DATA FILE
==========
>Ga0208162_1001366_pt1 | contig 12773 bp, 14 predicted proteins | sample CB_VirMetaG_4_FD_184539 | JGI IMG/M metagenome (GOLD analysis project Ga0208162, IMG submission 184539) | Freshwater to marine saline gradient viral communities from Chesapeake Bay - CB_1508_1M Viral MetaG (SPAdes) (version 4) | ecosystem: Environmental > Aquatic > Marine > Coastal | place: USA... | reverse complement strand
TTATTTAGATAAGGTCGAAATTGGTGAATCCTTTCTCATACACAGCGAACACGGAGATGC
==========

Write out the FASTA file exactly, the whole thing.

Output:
>Ga0208162_1001366_pt1 | contig 12773 bp, 14 predicted proteins | sample CB_VirMetaG_4_FD_184539 | JGI IMG/M metagenome (GOLD analysis project Ga0208162, IMG submission 184539) | Freshwater to marine saline gradient viral communities from Chesapeake Bay - CB_1508_1M Viral MetaG (SPAdes) (version 4) | ecosystem: Environmental > Aquatic > Marine > Coastal | place: USA... | reverse complement strand
TTATTTAGATAAGGTCGAAATTGGTGAATCCTTTCTCATACACAGCGAACACGGAGATGC